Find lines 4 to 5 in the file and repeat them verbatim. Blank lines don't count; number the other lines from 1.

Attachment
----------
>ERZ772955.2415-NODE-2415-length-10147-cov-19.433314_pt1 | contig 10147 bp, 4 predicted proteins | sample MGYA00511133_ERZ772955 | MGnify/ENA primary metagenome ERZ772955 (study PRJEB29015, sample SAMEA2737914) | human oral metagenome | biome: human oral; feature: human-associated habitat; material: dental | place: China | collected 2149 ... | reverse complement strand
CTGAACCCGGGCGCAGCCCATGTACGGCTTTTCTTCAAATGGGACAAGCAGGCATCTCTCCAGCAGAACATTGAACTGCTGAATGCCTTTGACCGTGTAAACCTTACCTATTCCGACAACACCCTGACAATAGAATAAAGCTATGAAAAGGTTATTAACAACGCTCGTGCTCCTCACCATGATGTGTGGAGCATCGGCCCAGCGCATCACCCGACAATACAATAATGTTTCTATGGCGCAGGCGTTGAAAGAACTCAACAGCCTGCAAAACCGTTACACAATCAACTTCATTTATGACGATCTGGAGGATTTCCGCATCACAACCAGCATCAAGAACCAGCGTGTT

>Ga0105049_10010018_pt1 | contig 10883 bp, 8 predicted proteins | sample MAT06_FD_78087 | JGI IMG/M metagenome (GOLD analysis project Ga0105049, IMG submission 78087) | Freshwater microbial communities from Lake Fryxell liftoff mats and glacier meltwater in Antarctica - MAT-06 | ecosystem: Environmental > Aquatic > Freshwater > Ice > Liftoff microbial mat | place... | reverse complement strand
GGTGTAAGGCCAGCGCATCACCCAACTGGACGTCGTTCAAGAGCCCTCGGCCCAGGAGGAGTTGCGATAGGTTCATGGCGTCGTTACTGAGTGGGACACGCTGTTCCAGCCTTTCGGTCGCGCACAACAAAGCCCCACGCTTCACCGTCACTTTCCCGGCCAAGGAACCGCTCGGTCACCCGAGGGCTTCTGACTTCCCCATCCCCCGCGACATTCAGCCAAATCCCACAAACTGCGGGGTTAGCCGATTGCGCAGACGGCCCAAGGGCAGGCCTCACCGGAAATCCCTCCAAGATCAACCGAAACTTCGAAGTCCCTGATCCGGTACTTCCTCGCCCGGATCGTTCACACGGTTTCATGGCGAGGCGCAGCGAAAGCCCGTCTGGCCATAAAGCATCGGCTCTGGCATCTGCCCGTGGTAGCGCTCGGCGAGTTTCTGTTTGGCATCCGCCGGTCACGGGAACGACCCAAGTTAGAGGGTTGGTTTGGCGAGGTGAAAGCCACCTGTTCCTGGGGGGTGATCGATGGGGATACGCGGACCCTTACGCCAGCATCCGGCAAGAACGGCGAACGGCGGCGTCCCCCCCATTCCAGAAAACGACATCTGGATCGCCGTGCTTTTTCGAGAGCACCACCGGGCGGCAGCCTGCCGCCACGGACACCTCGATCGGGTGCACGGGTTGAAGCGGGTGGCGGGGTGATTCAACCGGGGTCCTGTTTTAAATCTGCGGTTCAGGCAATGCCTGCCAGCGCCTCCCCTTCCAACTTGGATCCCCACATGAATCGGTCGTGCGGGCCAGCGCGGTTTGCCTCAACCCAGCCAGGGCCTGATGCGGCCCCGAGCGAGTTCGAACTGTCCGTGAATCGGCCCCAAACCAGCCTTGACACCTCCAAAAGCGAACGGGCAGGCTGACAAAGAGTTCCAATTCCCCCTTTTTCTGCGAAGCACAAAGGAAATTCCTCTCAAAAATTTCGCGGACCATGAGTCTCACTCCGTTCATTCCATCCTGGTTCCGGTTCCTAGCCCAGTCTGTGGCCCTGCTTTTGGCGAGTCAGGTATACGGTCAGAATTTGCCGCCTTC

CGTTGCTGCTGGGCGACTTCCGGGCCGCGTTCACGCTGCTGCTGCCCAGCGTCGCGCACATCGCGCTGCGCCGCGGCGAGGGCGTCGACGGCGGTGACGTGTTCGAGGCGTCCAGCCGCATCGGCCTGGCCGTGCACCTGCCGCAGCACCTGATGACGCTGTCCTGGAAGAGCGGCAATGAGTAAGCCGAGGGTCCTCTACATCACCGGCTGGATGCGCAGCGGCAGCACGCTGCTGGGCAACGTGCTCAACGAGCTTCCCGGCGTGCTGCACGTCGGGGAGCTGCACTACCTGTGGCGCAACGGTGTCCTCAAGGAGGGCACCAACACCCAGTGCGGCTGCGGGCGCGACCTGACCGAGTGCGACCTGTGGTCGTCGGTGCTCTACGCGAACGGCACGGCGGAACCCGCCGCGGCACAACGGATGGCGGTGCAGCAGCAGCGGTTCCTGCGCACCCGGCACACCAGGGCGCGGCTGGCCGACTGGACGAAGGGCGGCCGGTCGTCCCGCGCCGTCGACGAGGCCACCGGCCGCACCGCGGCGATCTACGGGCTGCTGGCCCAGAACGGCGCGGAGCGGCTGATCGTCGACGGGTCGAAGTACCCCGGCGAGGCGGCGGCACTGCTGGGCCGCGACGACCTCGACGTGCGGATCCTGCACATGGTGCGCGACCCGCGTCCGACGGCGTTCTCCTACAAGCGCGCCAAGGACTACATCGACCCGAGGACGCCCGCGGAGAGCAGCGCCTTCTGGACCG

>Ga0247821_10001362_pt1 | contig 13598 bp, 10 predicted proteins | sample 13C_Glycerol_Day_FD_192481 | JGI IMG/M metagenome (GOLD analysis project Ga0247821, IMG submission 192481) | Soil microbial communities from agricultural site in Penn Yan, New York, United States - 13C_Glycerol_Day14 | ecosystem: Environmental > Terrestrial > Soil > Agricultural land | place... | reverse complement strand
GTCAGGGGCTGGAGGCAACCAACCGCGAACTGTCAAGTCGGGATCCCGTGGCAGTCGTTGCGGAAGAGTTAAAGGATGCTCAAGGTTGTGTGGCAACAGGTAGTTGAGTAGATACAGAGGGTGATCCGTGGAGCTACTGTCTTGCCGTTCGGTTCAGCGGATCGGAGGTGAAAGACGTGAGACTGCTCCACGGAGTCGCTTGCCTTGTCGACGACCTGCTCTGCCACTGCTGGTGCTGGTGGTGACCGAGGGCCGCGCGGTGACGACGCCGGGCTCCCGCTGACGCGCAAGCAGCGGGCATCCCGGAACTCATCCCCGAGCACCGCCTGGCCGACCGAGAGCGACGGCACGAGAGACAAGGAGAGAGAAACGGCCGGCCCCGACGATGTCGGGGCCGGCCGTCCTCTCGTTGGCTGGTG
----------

GGTGTAAGGCCAGCGCATCACCCAACTGGACGTCGTTCAAGAGCCCTCGGCCCAGGAGGAGTTGCGATAGGTTCATGGCGTCGTTACTGAGTGGGACACGCTGTTCCAGCCTTTCGGTCGCGCACAACAAAGCCCCACGCTTCACCGTCACTTTCCCGGCCAAGGAACCGCTCGGTCACCCGAGGGCTTCTGACTTCCCCATCCCCCGCGACATTCAGCCAAATCCCACAAACTGCGGGGTTAGCCGATTGCGCAGACGGCCCAAGGGCAGGCCTCACCGGAAATCCCTCCAAGATCAACCGAAACTTCGAAGTCCCTGATCCGGTACTTCCTCGCCCGGATCGTTCACACGGTTTCATGGCGAGGCGCAGCGAAAGCCCGTCTGGCCATAAAGCATCGGCTCTGGCATCTGCCCGTGGTAGCGCTCGGCGAGTTTCTGTTTGGCATCCGCCGGTCACGGGAACGACCCAAGTTAGAGGGTTGGTTTGGCGAGGTGAAAGCCACCTGTTCCTGGGGGGTGATCGATGGGGATACGCGGACCCTTACGCCAGCATCCGGCAAGAACGGCGAACGGCGGCGTCCCCCCCATTCCAGAAAACGACATCTGGATCGCCGTGCTTTTTCGAGAGCACCACCGGGCGGCAGCCTGCCGCCACGGACACCTCGATCGGGTGCACGGGTTGAAGCGGGTGGCGGGGTGATTCAACCGGGGTCCTGTTTTAAATCTGCGGTTCAGGCAATGCCTGCCAGCGCCTCCCCTTCCAACTTGGATCCCCACATGAATCGGTCGTGCGGGCCAGCGCGGTTTGCCTCAACCCAGCCAGGGCCTGATGCGGCCCCGAGCGAGTTCGAACTGTCCGTGAATCGGCCCCAAACCAGCCTTGACACCTCCAAAAGCGAACGGGCAGGCTGACAAAGAGTTCCAATTCCCCCTTTTTCTGCGAAGCACAAAGGAAATTCCTCTCAAAAATTTCGCGGACCATGAGTCTCACTCCGTTCATTCCATCCTGGTTCCGGTTCCTAGCCCAGTCTGTGGCCCTGCTTTTGGCGAGTCAGGTATACGGTCAGAATTTGCCGCCTTC

CGTTGCTGCTGGGCGACTTCCGGGCCGCGTTCACGCTGCTGCTGCCCAGCGTCGCGCACATCGCGCTGCGCCGCGGCGAGGGCGTCGACGGCGGTGACGTGTTCGAGGCGTCCAGCCGCATCGGCCTGGCCGTGCACCTGCCGCAGCACCTGATGACGCTGTCCTGGAAGAGCGGCAATGAGTAAGCCGAGGGTCCTCTACATCACCGGCTGGATGCGCAGCGGCAGCACGCTGCTGGGCAACGTGCTCAACGAGCTTCCCGGCGTGCTGCACGTCGGGGAGCTGCACTACCTGTGGCGCAACGGTGTCCTCAAGGAGGGCACCAACACCCAGTGCGGCTGCGGGCGCGACCTGACCGAGTGCGACCTGTGGTCGTCGGTGCTCTACGCGAACGGCACGGCGGAACCCGCCGCGGCACAACGGATGGCGGTGCAGCAGCAGCGGTTCCTGCGCACCCGGCACACCAGGGCGCGGCTGGCCGACTGGACGAAGGGCGGCCGGTCGTCCCGCGCCGTCGACGAGGCCACCGGCCGCACCGCGGCGATCTACGGGCTGCTGGCCCAGAACGGCGCGGAGCGGCTGATCGTCGACGGGTCGAAGTACCCCGGCGAGGCGGCGGCACTGCTGGGCCGCGACGACCTCGACGTGCGGATCCTGCACATGGTGCGCGACCCGCGTCCGACGGCGTTCTCCTACAAGCGCGCCAAGGACTACATCGACCCGAGGACGCCCGCGGAGAGCAGCGCCTTCTGGACCG